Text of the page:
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Meursault in The Stranger: Analysis & Quotes

Instructor: Joseph Altnether

Joe has taught college English courses for several years, has a Bachelor's degree in Russian Studies and a Master's degree in English literature.

Meursault's character appears to be that of an individual who is indifferent to the world. His only care is to satisfy his own needs. In Albert Camus's 'The Stranger,' Mersault does care about others; he just shows it in a different manner.

Meursault

Character is difficult to judge. In most instances, it is based on a scant few seconds without taking an opportunity to get to know the person. In the case of Albert Camus's main protagonist from the French novel The Stranger, Meursault, is literally put on trial. Rather than decide whether he is guilty of murder, the prosecutor seeks to prove how Meursault is an unloving and uncaring individual, that he has 'no soul.'

Should this trial define who Meursault really is? The evidence presented during the hearing gives impressions and perceptions of how others see him. None of these people know Meursault. Those who do know him are not given the opportunity to explain what type of person he really is. Instead of examining the type of man Meursault has become, the prosecution attacks him for being an uncaring son.

As a Son

The opening words of The Stranger are perhaps some of the most famous in literature. Yet they also give a sense of how close Meursault was to his mother. Meursault opens the novel with the words 'Maman died today. Or yesterday maybe. . .' (Maman is French for mom). This is not an indication of indifference toward her passing, though. Instead, the fact that he used an endearing term for his mother rather than just 'mother' shows he is not an unfeeling person.

Of course, one of the complaints against Meursault is that he doesn't show any emotion over his mother's passing. He doesn't cry at her funeral. The director of the home where Meursault's mother lived notices that he doesn't 'pay his last respects at her grave.' He also mentions how she never wanted to be put in a home in the first place. So, was Meursault just trying to get her out of his life?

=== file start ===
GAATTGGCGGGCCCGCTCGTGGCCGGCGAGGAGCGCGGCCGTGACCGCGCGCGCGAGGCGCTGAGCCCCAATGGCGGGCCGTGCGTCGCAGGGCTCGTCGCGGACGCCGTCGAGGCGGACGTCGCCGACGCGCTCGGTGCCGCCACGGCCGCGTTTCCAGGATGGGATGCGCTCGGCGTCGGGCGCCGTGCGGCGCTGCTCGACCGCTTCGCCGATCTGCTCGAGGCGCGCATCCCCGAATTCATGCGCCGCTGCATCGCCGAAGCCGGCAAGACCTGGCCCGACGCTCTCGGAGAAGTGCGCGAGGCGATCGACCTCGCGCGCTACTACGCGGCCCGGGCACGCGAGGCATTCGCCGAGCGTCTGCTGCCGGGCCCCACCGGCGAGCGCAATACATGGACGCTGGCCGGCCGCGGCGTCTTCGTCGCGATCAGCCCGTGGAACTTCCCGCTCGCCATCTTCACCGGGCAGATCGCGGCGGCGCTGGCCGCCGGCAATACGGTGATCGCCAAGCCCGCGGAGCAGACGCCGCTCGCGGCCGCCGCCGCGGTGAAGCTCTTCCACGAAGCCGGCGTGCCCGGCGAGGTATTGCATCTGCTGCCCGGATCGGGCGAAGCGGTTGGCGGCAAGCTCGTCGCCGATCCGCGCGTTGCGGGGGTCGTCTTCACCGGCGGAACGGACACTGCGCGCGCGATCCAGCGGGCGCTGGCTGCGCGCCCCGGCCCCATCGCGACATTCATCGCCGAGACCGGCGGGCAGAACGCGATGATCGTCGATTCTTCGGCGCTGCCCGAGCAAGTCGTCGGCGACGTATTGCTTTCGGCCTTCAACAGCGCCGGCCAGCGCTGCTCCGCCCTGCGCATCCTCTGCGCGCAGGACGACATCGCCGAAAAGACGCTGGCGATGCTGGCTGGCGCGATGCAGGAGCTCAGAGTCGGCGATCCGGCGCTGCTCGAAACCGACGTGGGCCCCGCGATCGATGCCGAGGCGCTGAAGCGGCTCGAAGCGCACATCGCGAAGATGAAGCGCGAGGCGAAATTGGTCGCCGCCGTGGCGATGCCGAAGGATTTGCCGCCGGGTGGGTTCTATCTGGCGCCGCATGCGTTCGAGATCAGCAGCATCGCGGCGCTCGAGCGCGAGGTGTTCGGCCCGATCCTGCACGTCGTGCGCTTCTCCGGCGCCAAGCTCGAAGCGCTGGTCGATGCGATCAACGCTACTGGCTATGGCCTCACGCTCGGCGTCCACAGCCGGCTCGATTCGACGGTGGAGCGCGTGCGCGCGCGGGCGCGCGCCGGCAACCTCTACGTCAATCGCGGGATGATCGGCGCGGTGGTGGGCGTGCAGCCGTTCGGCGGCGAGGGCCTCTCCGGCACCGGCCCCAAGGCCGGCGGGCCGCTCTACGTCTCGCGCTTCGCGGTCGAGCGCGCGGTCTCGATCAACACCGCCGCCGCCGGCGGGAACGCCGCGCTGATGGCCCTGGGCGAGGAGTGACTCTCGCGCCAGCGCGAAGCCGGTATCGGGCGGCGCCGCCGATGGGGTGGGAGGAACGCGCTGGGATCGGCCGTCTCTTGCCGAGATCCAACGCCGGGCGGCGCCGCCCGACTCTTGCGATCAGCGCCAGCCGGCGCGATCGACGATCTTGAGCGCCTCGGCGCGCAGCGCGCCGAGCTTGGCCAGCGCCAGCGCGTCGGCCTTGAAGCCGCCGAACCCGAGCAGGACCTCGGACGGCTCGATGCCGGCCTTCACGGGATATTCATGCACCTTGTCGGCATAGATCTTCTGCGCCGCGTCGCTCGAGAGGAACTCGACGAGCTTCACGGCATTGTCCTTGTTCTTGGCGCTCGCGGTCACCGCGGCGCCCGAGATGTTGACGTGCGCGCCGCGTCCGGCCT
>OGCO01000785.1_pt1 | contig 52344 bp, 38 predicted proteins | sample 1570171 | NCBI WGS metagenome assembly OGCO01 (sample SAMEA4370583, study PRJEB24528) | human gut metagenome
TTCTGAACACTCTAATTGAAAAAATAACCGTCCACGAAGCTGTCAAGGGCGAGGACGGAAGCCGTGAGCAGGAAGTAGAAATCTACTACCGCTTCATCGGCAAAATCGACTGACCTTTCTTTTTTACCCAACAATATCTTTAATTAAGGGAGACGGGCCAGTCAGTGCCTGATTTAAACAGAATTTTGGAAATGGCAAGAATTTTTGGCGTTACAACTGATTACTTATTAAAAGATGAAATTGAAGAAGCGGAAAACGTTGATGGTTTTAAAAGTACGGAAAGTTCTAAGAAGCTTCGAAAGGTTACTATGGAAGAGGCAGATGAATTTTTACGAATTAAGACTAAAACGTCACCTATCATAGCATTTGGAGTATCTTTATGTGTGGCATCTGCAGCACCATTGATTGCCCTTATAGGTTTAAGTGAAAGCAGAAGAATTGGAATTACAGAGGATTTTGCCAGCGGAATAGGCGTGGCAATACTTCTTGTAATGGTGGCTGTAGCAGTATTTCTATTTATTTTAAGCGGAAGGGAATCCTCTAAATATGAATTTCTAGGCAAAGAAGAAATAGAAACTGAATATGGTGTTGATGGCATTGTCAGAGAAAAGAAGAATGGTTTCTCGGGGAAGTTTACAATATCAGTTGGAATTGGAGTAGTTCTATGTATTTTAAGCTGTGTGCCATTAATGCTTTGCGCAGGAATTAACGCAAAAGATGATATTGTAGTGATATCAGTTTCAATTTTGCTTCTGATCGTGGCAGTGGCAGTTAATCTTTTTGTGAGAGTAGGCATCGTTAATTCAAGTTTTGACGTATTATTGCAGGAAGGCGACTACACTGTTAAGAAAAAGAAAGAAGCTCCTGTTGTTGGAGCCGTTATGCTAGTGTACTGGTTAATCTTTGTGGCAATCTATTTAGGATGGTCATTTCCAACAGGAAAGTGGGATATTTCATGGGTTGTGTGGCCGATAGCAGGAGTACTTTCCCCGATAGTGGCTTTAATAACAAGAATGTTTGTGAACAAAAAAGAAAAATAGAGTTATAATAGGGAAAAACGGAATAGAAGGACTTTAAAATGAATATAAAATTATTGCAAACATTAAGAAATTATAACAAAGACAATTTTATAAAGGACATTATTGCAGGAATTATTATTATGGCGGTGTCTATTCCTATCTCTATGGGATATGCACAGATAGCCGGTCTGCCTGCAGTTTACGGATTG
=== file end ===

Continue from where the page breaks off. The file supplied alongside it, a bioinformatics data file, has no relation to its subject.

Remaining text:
In regard to her death, no. Meursault's attitude toward death is that it happens to everyone. According to Meursault, 'it's obvious that when and where doesn't matter.' The director of the home knows that Meursault places her here because 'he wasn't able to provide for her properly.' He needs someone who can care for her better than he can. He does what is best for his mother to make her comfortable. By putting her in a home, he makes a difficult choice, but one that is for the best.

As a Friend

How does Meursault interact with others? He doesn't really have any person he would call a friend. He goes to the same café every day to eat. The owner, Celeste, considers Meursault to be a friend.' Salmano, a neighbor who is cruel yet loving to his dog, notes how Meursault is 'good to him and his dog.' Despite his kindness toward these people, it is Meursault's relationship with Marie Cardona and Raymond Sintes that help define his character.

Even though Marie worked at the same office as Meursault, it isn't until 'the day after his mother's death' that the two begin a relationship. Meursault meets her at the swimming park, they go to the movies, and then spend the night together. Although Meursault says he doesn't love her, because to him 'what is love,' he would marry her and care for her, because these ideas are important to Marie.

In his own way, Meursault cares about Marie. This attitude becomes more clear in the days leading up to his death sentence. He remembers Marie, and thinks that maybe she is tired of being the girlfriend of a condemned man. Since their separation prevents them from being together, he lets his memories of her go. At one point, he thinks, 'Supposing she were dead, her memory would mean nothing; I couldn't feel an interest in a dead girl. This seemed to me quite normal; just as I realized people would soon forget me once I was dead.' This logical rationalization replaces the expected emotional expression. In a sense, Meursault emotes.

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